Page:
Fortunately, I’d also transferred them all to a flash drive, most of which arrived intact, so I was able to fill in many of the missing and incomplete years before 1975.  

I also looked for information on some of the people whom I’d covered from other sources, usually finding even more.  (And, of course, in the process I noticed all kinds of information about Davis over the years.  It is all too easy to get off track in a library.)  

I now have something for each year of the awards and have put most of that information in the files.  
The Enterprise also had taken many pictures, but the quality of those pictures in the early years—as captured on microfilm—was poor.  Still, I often included poor-quality pictures in this review of the awards because they hinted at what had taken place.  Perhaps the one I would have wished the most to be clear is of ten of those early winners (see previous page).  It would have been priceless.  Now it is helpful only to see how many of the previous winners came to the 1957 ceremony.

I have also learned that some of my original assumptions were incorrect.  For example, I thought that no awards were given in 1974 because the Chamber committee had waited too long to get started that year.  It was a much simpler reason.  Such points called for much rewriting.  

I must make clear that in no way did I try to write in detail about each person.  Nor is the list of their accomplishments complete.

For example, I did not try to find every Enterprise article on the award ceremony from the early years.  Where I had already acquired information on an award winner from the UC or Yolo County obituaries, or the Enterprise’s “Memories,” that seemed adequate in most cases.  

This has meant that information acquired only from the Enterprise post-event articles is limited to the reasons why the recipient received the award, i.e., information on the individuals’ activities only until the date of the award.  On the other hand, when the information came from later on in (or at the end of) their lives, I wasn’t able to ascertain for the most part what had happened only before each received the award.  

Therefore, when a writeup says that someone is “currently” involved in a particular activity (and the person is obviously dead), the chances are that the information is from the Enterprise or Democrat that came out immediately after the award was presented.

I also did not look up information in the Davis Daily Democrat archives, though the Woodland paper also reported on the awards from 1972–1986 (some articles of which survive in our files).  Their reporter might well have included information that the Enterprise reporter did not, but I simply could not devote the time to this project to check them all.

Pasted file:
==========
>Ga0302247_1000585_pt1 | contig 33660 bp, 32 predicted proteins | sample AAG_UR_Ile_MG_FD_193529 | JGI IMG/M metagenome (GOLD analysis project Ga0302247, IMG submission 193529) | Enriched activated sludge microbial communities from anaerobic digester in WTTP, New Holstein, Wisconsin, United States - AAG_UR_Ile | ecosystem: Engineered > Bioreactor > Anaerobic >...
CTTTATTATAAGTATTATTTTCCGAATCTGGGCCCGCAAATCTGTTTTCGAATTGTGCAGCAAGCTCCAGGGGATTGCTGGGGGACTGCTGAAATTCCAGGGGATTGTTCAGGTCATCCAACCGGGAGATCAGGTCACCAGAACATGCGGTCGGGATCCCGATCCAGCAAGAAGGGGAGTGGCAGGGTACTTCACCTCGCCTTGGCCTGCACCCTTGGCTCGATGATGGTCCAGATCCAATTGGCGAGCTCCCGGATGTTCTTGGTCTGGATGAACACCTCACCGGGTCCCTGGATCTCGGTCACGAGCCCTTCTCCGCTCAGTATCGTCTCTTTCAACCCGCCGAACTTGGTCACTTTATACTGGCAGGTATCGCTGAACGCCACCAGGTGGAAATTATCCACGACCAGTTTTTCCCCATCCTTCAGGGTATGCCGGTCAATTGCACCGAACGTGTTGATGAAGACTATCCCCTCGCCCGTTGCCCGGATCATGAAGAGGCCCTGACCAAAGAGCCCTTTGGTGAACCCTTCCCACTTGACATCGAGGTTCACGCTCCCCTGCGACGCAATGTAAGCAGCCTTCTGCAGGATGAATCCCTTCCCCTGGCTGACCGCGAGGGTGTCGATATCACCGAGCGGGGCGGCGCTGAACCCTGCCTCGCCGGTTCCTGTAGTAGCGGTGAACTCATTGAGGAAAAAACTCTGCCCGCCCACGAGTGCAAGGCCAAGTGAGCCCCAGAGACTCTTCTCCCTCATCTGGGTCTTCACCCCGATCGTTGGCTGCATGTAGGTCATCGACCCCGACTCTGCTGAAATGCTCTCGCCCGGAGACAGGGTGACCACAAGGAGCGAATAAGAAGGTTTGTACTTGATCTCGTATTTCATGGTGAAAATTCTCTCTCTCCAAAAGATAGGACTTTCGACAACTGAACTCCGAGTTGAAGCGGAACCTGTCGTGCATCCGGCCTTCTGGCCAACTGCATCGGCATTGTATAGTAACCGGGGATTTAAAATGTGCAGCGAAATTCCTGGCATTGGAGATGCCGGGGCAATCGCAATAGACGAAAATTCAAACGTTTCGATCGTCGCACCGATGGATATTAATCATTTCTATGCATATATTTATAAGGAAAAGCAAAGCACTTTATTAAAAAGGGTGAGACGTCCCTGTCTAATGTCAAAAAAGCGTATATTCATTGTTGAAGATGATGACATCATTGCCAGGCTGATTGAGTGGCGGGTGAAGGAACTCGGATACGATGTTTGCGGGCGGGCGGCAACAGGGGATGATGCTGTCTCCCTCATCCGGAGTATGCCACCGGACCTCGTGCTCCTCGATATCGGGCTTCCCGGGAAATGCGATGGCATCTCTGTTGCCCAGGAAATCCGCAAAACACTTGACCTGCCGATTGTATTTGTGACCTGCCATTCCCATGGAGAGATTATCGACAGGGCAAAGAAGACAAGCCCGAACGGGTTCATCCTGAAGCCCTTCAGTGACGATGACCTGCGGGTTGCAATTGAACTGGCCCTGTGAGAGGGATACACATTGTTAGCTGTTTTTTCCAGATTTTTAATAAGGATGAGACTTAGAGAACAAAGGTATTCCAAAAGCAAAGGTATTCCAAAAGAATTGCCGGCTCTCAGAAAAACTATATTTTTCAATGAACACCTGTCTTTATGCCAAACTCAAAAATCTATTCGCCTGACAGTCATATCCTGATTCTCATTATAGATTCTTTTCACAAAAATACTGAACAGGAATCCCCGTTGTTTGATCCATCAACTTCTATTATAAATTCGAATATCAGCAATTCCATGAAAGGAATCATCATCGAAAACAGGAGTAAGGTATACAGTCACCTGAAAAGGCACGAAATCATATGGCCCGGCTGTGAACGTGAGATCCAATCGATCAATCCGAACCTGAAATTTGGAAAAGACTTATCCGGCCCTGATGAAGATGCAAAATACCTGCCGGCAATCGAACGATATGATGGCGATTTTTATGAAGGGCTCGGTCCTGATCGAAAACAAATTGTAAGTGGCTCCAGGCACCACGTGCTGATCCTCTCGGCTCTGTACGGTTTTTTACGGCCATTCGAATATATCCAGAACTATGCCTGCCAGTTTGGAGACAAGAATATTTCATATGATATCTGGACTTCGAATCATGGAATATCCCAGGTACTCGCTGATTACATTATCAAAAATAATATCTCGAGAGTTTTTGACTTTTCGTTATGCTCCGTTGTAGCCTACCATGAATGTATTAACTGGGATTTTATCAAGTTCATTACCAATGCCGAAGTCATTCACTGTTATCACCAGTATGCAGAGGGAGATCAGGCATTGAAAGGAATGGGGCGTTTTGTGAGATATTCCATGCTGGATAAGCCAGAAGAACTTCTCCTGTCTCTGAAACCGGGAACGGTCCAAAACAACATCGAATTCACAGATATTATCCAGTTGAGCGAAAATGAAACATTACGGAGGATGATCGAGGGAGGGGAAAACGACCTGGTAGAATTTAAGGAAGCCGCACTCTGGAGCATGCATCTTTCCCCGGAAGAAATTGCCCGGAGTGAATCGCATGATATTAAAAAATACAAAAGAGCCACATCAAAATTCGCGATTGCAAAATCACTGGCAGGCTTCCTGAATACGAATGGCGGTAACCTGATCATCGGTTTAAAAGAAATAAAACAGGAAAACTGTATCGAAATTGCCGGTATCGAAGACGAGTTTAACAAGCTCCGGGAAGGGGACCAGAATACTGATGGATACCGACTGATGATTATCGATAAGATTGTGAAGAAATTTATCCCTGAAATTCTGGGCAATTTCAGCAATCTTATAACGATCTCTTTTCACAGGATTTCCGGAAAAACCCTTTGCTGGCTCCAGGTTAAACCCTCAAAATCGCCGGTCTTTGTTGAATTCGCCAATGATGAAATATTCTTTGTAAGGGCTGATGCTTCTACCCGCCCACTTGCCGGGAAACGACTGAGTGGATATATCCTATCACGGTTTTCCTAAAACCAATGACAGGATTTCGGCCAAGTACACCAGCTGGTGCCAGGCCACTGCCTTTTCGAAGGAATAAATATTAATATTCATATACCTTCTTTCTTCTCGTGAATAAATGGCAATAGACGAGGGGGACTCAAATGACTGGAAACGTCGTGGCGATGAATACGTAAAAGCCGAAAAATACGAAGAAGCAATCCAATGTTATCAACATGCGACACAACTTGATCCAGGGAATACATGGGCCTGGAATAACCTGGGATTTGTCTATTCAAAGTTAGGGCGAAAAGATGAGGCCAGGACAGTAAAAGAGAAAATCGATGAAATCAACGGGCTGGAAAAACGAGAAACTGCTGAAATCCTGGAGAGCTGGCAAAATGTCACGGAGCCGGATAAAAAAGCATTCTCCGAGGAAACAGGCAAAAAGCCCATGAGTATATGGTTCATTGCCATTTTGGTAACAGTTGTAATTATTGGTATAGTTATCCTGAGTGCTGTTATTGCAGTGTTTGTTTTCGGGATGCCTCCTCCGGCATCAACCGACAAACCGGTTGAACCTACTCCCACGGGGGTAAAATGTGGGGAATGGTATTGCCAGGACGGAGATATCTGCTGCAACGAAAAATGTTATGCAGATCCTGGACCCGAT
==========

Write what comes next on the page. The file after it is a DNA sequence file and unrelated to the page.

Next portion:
Though many people have assisted in this project (many mentioned here), I want to recognize and thank my three proofers.  Judy Gabor (‘02 Brinley) offered to go through everything and did, and my husband Richard Wydick, who had much better things to do, did it anyway.  Between them they caught not only the usual typos and misspellings, but also duplications or points that did not agree from one place to the other. 

Then, very unexpectedly after I was “finished,” Davis historian John Lofland looked at the manuscript cold and provided excellent advice throughout.  He expertly spotted the kinds of omissions we didn’t see, being too familiar with the subject.  (Then again, because I refuse to ask the first two for a final proofing, I may have made new errors.  I regret that.)  He later also produced pictures of the only recipient whose picture I’d been unable to find—Flora McDonald (‘45)—and of the trophy that year, the first one.

One reason some points that I recorded did not agree is that often articles used as sources did not agree, especially in the early years.  For example, when Ben Madsen came to Davis in 1914, he spelled his last name with an e.  By the 1950s it is spelled Madson.  He probably decided it was easier to change the spelling than to correct people.  

Therefore, should any readers notice outright errors, please contact the chair of the Community Awards Steering Committee to make the corrections.  Further, if family members have good pictures of any of the awardees, please send a scanned copy to either the Awards chair or the Hattie Weber Museum, which will have a copy of this book.
 I did not always double-check everything written or told to me, but assume it is generally correct.  This was assembled primarily for the benefit of the Awards chair and steering committee so they can understand the process through the years.  Anyone can get a relatively quick concept of how things unfolded over the years, or a snapshot of a winner, then check the files, the original source or other sources if other information is needed.

Oh yes, my husband suggested two names for this book:  Citizens Who Cared (that’s an inside joke for people from Davis) and Ask Not What Your City Can Do for You . . .  I was tempted.